On a short trip (20 miles or so) I'll tend to run at about 400W. For a long trip, I'll stick at about 200W and use the gears more and accept a slower speed on ascents. Last week I got 85 miles out of it doing this and still had 19% on the battery. The 52V BBSHD does behave a little unpredictably when the battery is running low... the controller can only sense the current voltage (whereas the BMS knows exactly how many Ahs have been consumed) and so as the voltage sags when you draw power then the motor controller thinks the battery is flat and starts to limit the power and intermittently cut it. So I've found if you run it below about 46V then it gets annoying.

I think 50 miles is pretty good! The bike weighs 25Kgs and I'm 75Kgs (well 80) and routes are fairly hilly.
 

Woosh

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May 19, 2012
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I like this idea by @mr_ed that I've lifted from another thread:

"Similarly with fast-charging.... I don't think it has to shorten battery life or cause fires. It works ok for Tesla where they can recharge something like 50% in 20 minutes. If I could do that on my e-bike I could carry a much smaller battery and go on much longer leisure/touring rides without having to use hotels to charge overnight. Again, I think currently its a case of e-bike batteries & chargers not being designed for fast charging [...]"

I can picture coffee and cake at a bike friendly cafe with a fast charging connector on an outside wall. But would fast charging see widespread and/or regular use or is it too niche to count? Would it actually make a difference?
EV's batteries have different chemistry compared to most of e-bibke batteries. The latest Lithium iron Phosphate from CATL (they called it the Shengshin battery) can be charged at 4C until 100% full. Your e-bike battery would normally be charged between 0.2C and 0.4C.
When you charge a battery, higher temperature makes the Lithium more mobile and thus increases the charging current. If you don't monitor the battery's temperature, you can have a runaway positive feedback loop, like the Larsen effect through an amplified microphone. Your battery will smoke in seconds. Ordinary batteries and chargers don't talk to one another so stay away from fast chargers.
 
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Az.

Esteemed Pedelecer
Apr 27, 2022
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How long is a piece of string?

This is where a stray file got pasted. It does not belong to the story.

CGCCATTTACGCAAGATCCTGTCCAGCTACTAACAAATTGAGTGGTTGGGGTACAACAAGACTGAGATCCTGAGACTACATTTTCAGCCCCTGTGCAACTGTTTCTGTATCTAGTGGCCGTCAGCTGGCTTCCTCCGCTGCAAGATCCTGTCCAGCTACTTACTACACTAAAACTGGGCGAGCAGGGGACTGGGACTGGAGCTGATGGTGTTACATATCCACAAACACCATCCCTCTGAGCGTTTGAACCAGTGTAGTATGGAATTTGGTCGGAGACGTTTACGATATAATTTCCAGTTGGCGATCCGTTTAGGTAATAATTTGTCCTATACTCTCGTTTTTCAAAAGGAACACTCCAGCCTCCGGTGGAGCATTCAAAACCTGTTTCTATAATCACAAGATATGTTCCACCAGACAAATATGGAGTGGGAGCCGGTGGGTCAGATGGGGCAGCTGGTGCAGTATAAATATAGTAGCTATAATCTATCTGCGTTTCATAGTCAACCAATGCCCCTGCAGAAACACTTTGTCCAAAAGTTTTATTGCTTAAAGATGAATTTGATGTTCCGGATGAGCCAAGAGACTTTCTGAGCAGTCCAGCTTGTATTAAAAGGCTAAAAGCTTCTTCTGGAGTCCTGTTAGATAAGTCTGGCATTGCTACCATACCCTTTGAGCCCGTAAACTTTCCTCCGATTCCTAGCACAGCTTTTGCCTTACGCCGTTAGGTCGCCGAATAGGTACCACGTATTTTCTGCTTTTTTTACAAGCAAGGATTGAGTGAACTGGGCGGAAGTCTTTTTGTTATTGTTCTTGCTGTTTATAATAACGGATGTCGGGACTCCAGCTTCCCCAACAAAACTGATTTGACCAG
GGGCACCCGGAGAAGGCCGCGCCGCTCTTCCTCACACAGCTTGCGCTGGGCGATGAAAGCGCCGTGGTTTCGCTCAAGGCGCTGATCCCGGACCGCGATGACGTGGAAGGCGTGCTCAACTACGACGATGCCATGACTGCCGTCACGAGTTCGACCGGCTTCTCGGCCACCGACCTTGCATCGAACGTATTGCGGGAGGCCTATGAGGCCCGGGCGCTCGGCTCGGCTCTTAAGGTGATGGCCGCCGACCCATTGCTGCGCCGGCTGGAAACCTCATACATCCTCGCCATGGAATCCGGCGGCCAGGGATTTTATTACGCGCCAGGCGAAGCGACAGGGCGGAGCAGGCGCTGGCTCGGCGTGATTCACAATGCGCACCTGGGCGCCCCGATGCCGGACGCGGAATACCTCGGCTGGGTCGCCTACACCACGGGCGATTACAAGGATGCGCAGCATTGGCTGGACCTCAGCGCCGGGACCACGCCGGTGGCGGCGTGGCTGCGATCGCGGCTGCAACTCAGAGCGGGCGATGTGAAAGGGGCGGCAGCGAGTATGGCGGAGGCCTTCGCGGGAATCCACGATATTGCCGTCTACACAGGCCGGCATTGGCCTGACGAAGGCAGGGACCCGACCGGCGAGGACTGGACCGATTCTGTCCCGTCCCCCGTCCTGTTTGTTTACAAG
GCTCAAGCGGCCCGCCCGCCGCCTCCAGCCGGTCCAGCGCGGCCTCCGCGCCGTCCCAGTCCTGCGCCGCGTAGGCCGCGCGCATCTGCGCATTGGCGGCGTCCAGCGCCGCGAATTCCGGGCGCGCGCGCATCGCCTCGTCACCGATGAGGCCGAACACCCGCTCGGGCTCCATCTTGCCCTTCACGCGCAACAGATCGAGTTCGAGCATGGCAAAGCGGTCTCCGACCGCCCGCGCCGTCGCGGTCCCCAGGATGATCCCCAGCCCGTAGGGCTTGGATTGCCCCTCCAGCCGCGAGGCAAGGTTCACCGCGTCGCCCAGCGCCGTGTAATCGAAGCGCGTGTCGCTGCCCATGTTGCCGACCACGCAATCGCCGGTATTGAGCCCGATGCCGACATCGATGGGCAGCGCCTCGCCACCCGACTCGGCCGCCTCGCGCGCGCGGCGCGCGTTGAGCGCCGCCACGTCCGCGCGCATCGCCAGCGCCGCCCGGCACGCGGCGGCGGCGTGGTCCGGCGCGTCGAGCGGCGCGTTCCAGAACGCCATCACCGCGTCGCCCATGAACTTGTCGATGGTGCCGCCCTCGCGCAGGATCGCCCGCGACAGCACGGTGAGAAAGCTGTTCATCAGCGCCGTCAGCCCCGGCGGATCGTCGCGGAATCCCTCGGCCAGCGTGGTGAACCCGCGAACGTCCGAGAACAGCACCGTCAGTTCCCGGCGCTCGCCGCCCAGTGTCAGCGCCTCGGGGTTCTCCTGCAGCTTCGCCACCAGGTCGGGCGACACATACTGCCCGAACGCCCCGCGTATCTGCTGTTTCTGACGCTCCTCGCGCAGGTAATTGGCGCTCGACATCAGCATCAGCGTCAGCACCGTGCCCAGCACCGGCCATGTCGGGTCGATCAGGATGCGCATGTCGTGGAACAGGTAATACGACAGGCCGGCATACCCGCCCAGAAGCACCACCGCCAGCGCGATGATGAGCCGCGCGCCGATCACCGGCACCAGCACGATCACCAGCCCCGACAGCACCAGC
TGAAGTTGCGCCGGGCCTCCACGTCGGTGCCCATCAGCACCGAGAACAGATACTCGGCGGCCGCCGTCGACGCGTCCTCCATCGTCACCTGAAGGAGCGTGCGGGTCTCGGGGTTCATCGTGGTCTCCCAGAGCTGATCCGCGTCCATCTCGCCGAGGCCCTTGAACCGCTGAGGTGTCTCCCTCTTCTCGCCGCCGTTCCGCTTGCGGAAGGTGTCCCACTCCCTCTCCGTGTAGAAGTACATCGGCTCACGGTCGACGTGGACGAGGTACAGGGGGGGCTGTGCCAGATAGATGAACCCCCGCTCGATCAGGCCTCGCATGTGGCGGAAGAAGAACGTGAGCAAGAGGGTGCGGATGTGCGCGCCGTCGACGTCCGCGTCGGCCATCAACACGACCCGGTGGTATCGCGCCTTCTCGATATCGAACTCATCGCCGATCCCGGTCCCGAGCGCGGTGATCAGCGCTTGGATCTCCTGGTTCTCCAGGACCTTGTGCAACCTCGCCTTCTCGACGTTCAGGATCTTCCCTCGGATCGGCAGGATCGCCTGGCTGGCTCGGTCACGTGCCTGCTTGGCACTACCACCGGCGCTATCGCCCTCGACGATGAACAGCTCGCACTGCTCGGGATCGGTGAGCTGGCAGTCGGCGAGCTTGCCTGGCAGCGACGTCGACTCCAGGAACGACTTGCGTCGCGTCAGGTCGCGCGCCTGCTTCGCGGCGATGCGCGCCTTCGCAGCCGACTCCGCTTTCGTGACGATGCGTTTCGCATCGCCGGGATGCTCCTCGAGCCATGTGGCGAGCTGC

(...)
I think 50 miles is pretty good! The bike weighs 25Kgs and I'm 75Kgs (well 80) and routes are fairly hilly.
You didn't answer the question. Do you pedal?

I think extra battery is the solution you are looking for. I have seen a nice rack to carry two spare batteries somewhere, but I can't find it now.
 

mr_ed

Pedelecer
Feb 15, 2022
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You didn't answer the question. Do you pedal?

I think extra battery is the solution you are looking for. I have seen a nice rack to carry two spare batteries somewhere, but I can't find it now.
Yes, I do pedal. I don't have a throttle fitted to my bike. I can show you a graph of heart-rate over the 85 miles?

Extra battery is one solution, but if you could charge a significant amount whilst stopped for lunch then you wouldn't need to be carrying that extra weight/expense. Say you wanted to go away for a week, wild-camping and doing 100 miles a day. I'm very happy to stop for lunch for an hour and find a pub in the evening etc!
 

mr_ed

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Feb 15, 2022
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EV's batteries have different chemistry compared to most of e-bibke batteries. The latest Lithium iron Phosphate from CATL (they called it the Shengshin battery) can be charged at 4C until 100% full. Your e-bike battery would normally be charged between 0.2C and 0.4C.
When you charge a battery, higher temperature makes the Lithium more mobile and thus increases the charging current. If you don't monitor the battery's temperature, you can have a runaway positive feedback loop, like the Larsen effect through an amplified microphone. Your battery will smoke in seconds. Ordinary batteries and chargers don't talk to one another so stay away from fast chargers.
Yes. I know Tesla's have to precondition (heat up) their battery before fast charging... I'm not sure if this is done electrically or if they circulate fluid through the battery to provide heating/cooling. We wouldn't want that complexity on an e-bike.